Hawthorne is known as a dark transcendentalist because he
focuses strongly on the dark and sinful side of human kind.
In The House of the Seven Gables, he focuses on the self-
examination of character which is a significant idea in
transcendentalism (Encarta Encyclopedia). He believes a
human cannot reach the insights of transcendentalism by mere
sensual experience. They must reach a new level of
understanding. This is similar to Hepzibah inability to
understand Clifford reason and state of mind. He has been
alone many years away from daily sin and the darkness of the
evil within the house. It also relates to Hepzibah’s
inability to understand her emotion until Phoebe comes into
the picture. Phoebe helps her to see the light and that not
everything is dark and gloomy. However, Hepzibah still has
to fight a battle with the side of her that wants to remain
hidden and entrapped by the curse of Old Maule.
Transcendentalists speak of the “divine and supernatural
light” (gonzaga 1). The House of the Seven Gables is
haunted with the supernatural and it takes a higher
understanding to break the chains of the curse, Hawthorne
places the light against the dark with Hepzibah the dark,
and Phoebe the light. Hepzibah’s darkness always out powers
Phoebe’s happiness without intension. The darkness
signifies the imperfection of man that transcendentalists
Hawthorne’s feelings on life alone create the base of
misfortune whether by curse or desire. His writing is often
allegorical and moralistic when dealing with the life of his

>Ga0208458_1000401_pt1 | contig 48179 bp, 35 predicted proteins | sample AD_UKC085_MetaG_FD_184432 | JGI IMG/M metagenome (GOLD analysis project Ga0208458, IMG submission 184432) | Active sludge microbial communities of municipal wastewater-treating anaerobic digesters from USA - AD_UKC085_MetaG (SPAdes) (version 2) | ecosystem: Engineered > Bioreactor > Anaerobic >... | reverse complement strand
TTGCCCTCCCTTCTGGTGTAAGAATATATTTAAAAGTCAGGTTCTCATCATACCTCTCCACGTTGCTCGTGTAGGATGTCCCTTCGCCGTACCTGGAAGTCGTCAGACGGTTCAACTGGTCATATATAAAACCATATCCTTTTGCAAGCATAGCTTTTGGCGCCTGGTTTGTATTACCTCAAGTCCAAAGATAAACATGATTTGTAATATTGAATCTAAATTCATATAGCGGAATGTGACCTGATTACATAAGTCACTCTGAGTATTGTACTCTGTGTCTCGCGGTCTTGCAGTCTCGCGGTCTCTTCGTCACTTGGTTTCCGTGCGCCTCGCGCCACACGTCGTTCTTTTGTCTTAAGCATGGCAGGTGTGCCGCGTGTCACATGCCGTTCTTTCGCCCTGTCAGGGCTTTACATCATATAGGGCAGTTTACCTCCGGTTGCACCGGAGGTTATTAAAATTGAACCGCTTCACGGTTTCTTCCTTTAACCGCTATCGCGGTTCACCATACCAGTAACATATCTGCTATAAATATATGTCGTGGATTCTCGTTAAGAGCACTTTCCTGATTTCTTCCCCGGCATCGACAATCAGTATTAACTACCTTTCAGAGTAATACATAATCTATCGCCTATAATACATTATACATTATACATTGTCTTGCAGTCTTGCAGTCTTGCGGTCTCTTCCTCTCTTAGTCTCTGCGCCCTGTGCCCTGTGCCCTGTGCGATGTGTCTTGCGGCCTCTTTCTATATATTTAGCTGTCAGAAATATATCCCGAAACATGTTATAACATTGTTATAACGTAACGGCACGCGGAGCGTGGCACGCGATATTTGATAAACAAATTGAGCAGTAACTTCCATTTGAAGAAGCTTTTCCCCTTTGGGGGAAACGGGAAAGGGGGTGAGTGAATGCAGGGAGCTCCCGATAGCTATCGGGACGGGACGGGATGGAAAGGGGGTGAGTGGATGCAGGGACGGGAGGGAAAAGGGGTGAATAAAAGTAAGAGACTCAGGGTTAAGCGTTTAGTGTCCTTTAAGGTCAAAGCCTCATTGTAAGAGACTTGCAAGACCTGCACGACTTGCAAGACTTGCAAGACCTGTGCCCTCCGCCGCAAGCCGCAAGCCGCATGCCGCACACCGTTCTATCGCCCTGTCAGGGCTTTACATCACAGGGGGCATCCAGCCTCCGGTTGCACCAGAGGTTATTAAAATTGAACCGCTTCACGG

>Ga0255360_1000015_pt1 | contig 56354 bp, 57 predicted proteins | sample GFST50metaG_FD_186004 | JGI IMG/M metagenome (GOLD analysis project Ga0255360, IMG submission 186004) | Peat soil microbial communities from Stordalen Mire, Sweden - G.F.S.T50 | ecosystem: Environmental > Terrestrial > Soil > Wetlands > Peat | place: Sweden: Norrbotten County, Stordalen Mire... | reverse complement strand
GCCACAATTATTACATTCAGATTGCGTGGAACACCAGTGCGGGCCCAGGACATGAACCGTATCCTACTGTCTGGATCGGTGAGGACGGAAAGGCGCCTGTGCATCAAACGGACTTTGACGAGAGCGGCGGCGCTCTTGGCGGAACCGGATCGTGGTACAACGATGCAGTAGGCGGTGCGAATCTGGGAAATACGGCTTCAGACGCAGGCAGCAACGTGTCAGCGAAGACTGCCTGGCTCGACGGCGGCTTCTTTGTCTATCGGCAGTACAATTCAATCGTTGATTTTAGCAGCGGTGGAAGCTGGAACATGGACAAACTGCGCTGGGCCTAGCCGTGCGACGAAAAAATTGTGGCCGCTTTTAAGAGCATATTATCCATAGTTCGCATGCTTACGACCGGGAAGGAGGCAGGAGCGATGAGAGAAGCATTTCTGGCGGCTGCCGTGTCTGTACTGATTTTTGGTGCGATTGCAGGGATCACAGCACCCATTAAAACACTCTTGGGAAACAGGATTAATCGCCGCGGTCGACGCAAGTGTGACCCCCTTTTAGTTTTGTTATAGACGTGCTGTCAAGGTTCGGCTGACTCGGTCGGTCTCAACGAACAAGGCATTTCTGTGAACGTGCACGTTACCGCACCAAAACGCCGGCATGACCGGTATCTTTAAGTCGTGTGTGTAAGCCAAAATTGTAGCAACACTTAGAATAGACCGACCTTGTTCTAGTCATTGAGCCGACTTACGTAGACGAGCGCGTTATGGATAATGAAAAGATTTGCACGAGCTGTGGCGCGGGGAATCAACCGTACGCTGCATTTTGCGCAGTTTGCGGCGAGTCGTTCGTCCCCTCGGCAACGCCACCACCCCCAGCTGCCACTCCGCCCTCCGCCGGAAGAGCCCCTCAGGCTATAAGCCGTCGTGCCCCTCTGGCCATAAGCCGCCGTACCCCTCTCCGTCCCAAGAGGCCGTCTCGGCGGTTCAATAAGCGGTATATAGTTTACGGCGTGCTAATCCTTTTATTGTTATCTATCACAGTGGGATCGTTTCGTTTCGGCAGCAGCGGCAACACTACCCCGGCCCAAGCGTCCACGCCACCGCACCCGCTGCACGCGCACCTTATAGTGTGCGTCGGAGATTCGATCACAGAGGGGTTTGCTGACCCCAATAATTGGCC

characters. They fight moral issues, many dealing with the
loss and possession of money. His characters live a very
isolated life much like his own. In The House of the Seven
Gables loneliness is the punishment Hepzibah pays for the
sin of the Colonel. The pain in the character’s lives comes
from this isolation, however when they try to live among the
people they retreat back into their holes. (WLC 1597).
Hawthorne was identical to this until he met his wife
Sophia. His characters’ pride is the source of their evil.
They fight to hold the lives they lead without the
consideration to modern times. Their lives come into moral
conflict due to human imperfection.
Hawthorne’s transcendentalist views of humanity and his
belief in the devil result in the evil side to his
characters. The curse put upon them from generations back
plagues them in modern time due to their refusal to move on.
Their personalities portray “the truth of the human heart”
Clendenning, John “Nathaniel Hawthorne.” The World Book
Encyclopedia. 1995. 114-115.
“The House of the Seven Gables.” Masterplots. Ed. Frank N.
Magill. Vol.5. Englewood Cliffs, 1976, 2734-2738.
“Nathaniel Hawthorne.” Dictionary of Literary Biography.
Ed. Joel Myerson. Vol. 1. Detroit, 1978, 80-101.
“Nathaniel Hawthorne.” Britanica. 1998. 765-766.
“Nathaniel Hawthorne.” *search.biography.com*.
“Nathaniel Hawthorne.” Encarta Encyclopedia. (1997)
“Nathaniel Hawthorne.” The Critical Temper. Ed. Martin
Tucker. Vol. 4. A Library of Literary Criticism.
Frederick Ungar Publishing, 1979, 509-514.
“Nathaniel Hawthorne.” World Literature Criticism.” Ed.
James P. Draper. Vol. 3. Detroit: Gale Research Inc.,
“Nathaniel Hawthorne.” Novels and Novelists : A Guide to
the World of Fiction. Ed. Martin Seymour-Smith.
London : Shuckburgh Reynolds Ltd., 1980, 154-155.
Wagenknecht, Edward. “Nathaniel Hawthorne.” Cavalcade of
the American Novel. New York : Henry Holt and Company,
1952, 90, 9, 20, 25, 38-57.
Walker, Ronald G. “Nathaniel Hawthorne.” Critical Survey of
Long Fiction. Vol. 4. Englewood Cliffs : Salem Press,
Van Doren, Carl. “Nathaniel Hawthorne.” The American Novel.
Ed. Revised. Vol. 1789-1939. New York : The Macmillian
Company, 1966, 58-83 135-137, 210, 213,
“PAL : Nathaniel Hawthorne.”